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The Snoo could soon be covered by health insurance

What parents need to know about the SNOO and the FDA's Breakthrough Device program.

is snoo covered by insurance

The sleep deprivation new parents feel is real and can be devastating. Ideally, society would support parents so that they can get the sleep they need by prioritizing paid leave (for both parents) and postpartum support services—but we don't live in an ideal society.

New parents often feel like they are alone in their battle for sleep and long for a secret weapon. The SNOO Smart Sleeper claims to be that secret weapon and uses "gentle rocking with soothing white noise and snug, safe swaddling" to keep babies (and parents) asleep for longer. It has a cult following, a 4-figure price tag and claims to add one to two hours of sleep time, something many parents would pay anything for.

This week the SNOO made headlines when the company announced it has received "FDA Breakthrough Device designation to receive expedited review of SNOO as a device to reduce Sudden Infant Death Syndrome." It sounds promising, and for parents who are on the fence about spending nearly $1,300 on the SNOO (or renting itfor $118 a month) the idea that the SNOO may prevent SIDS could be the deciding factor.


But what exactly is the Breakthrough Device Program and what does this mean for parents? It could mean the SNOO will become a lot more accessible. Here's what parents need to know:

The FDA accepted the SNOO for evaluation in the Breakthrough Device program—what does this mean?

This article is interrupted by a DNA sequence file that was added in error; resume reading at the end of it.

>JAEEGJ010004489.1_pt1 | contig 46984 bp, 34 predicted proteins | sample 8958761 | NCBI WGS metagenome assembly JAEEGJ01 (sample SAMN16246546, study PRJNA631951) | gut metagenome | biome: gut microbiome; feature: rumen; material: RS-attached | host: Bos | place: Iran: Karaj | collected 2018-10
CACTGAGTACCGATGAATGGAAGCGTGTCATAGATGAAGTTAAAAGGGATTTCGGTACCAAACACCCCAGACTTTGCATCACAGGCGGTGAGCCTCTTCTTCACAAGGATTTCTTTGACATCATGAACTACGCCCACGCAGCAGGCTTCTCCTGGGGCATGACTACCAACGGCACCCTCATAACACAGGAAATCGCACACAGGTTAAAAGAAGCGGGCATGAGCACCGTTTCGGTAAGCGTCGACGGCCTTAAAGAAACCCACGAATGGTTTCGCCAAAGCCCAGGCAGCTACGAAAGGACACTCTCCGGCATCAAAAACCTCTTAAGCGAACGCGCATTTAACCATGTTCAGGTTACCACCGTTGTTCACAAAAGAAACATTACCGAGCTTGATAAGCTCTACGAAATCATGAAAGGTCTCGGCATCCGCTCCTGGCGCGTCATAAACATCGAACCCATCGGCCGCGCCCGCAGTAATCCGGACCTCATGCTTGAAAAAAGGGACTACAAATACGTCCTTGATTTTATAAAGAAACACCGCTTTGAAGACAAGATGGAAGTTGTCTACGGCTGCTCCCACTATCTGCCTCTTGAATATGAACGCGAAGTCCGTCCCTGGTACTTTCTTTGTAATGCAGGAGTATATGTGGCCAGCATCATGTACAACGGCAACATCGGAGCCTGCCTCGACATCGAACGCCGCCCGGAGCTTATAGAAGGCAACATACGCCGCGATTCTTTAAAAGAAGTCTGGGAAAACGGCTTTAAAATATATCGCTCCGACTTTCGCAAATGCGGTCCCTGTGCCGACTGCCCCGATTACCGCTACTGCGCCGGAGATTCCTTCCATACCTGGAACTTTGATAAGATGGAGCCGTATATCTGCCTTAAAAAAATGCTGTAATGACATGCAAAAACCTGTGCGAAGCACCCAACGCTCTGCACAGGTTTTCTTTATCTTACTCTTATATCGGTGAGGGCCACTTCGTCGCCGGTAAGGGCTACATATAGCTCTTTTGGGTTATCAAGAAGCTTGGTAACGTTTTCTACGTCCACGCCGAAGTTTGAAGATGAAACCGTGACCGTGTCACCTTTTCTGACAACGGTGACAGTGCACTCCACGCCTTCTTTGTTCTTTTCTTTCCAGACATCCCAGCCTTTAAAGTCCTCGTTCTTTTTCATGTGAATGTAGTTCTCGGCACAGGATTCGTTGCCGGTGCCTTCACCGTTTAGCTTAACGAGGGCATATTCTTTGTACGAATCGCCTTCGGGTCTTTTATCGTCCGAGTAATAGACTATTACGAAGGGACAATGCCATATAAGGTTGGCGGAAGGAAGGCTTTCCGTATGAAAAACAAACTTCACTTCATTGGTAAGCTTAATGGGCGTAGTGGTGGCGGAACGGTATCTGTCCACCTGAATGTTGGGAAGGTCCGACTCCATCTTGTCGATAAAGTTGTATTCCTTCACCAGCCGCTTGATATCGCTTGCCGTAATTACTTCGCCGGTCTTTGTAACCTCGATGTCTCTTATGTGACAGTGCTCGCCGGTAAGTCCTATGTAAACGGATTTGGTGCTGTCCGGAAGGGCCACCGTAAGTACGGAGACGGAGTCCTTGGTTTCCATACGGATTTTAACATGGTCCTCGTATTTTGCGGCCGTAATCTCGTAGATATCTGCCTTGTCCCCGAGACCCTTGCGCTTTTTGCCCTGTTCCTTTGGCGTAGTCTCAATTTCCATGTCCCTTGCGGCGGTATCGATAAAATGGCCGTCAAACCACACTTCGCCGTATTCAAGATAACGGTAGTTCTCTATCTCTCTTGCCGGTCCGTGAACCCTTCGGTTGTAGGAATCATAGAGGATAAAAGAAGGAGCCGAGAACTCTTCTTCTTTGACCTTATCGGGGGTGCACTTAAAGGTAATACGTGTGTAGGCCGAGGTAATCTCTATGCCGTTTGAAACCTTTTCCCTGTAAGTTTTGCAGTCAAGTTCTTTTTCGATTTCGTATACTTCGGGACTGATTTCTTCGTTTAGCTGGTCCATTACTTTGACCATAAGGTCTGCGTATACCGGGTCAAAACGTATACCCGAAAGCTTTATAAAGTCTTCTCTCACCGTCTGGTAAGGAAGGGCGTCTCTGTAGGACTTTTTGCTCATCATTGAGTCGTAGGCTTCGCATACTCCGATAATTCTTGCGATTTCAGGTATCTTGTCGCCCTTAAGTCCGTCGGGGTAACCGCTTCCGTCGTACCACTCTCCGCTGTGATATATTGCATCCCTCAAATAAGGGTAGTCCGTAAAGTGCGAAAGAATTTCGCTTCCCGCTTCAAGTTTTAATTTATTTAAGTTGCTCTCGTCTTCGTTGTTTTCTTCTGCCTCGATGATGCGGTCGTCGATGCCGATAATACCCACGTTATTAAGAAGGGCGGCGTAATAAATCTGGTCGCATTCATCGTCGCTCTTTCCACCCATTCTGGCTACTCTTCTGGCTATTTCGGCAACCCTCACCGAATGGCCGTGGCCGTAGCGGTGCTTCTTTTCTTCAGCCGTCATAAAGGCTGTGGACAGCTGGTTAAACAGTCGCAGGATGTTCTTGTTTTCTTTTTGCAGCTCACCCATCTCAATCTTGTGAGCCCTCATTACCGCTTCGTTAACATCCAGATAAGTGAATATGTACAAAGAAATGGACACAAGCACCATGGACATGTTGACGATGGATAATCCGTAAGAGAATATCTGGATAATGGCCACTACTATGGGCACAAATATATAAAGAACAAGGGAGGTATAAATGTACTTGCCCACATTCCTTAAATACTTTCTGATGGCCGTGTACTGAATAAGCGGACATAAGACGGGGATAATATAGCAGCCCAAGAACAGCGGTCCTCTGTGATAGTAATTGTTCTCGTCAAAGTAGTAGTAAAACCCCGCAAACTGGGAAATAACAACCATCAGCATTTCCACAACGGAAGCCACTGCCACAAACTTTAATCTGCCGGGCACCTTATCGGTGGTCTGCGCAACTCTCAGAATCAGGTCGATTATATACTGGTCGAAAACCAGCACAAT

This week the company behind the SNOO, Happiest Baby Inc., announced it received Breakthrough Device designationfrom the U.S Food and Drug Administration (FDA). The Breakthrough Devices Program is a voluntary program makers of medical devices and certain other products can apply to be part of. It means the SNOO will soon be reviewed by the FDA as a potentially life-saving device, and the sleeper could one day be labeled for use in the reduction of SIDS.

Dr. Karp, co-founder and CEO of Happiest Baby tells Motherly, "the FDA has a process of reviewing devices that can be helpful for medical conditions and that process usually takes a year and a half, even up to two years of review and study...But if it's a device that potentially can save lives or reduce a debilitating disease, they recognize that there's a need to expedite that year to do it fast."

According to Dr. Karp, if approved (he stressed that part) the SNOO will be the first SIDS prevention product.

"We are not at all claiming that we reduce SIDS, we have more research that we need to do to be able to be true to that point. Right now we're only saying that we can secure babies to the back just because that's what the swaddle does, it reduces their risk of rolling over and that keeps them in that position. But, once we're approved, if we are approved by the FDA, then, of course, we will be able to make that claim."

Dr. Rachel Y. Moon, the chair of the AAP Task Force on Sudden Infant Death Syndrome tells Motherly that as far as she knows there is no evidence to support that the SNOO saves lives. The AAP wants parents to be extremely cautious about any product claiming to prevent SIDS (which, again, the SNOO is not doingyet).

This may seem odd to consumers who have seen the SNOO marketed as "the only bed to meet the American Academy of Pediatrics' (AAP) back sleeping recommendation," but it is because the AAP's safe sleep guidelines aren't just about putting baby to sleep on their back (babies slept on their backs in the now recalled Rock n' Play, after all) but about several practices.

According to the AAP,these include making sure babies:

  • Sleep alone in their own crib, play yard or bassinet on a firm, flat mattress with a taut sheet" without blankets, pillows, crib bumpers, toys or other objects.
  • Sleep on their back every time.